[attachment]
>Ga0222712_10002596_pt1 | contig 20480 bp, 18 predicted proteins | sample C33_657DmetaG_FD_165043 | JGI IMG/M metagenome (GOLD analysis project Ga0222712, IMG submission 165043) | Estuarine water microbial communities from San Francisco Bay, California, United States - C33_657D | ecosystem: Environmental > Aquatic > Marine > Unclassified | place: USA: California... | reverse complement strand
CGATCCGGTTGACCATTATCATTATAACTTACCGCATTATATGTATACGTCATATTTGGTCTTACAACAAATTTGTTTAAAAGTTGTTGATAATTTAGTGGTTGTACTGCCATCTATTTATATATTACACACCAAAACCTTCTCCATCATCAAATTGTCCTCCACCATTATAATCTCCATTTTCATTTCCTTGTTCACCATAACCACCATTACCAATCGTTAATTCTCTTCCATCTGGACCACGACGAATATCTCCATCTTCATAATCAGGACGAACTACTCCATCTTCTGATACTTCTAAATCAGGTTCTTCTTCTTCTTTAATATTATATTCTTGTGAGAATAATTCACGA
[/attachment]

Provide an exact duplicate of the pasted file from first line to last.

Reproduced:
>Ga0222712_10002596_pt1 | contig 20480 bp, 18 predicted proteins | sample C33_657DmetaG_FD_165043 | JGI IMG/M metagenome (GOLD analysis project Ga0222712, IMG submission 165043) | Estuarine water microbial communities from San Francisco Bay, California, United States - C33_657D | ecosystem: Environmental > Aquatic > Marine > Unclassified | place: USA: California... | reverse complement strand
CGATCCGGTTGACCATTATCATTATAACTTACCGCATTATATGTATACGTCATATTTGGTCTTACAACAAATTTGTTTAAAAGTTGTTGATAATTTAGTGGTTGTACTGCCATCTATTTATATATTACACACCAAAACCTTCTCCATCATCAAATTGTCCTCCACCATTATAATCTCCATTTTCATTTCCTTGTTCACCATAACCACCATTACCAATCGTTAATTCTCTTCCATCTGGACCACGACGAATATCTCCATCTTCATAATCAGGACGAACTACTCCATCTTCTGATACTTCTAAATCAGGTTCTTCTTCTTCTTTAATATTATATTCTTGTGAGAATAATTCACGA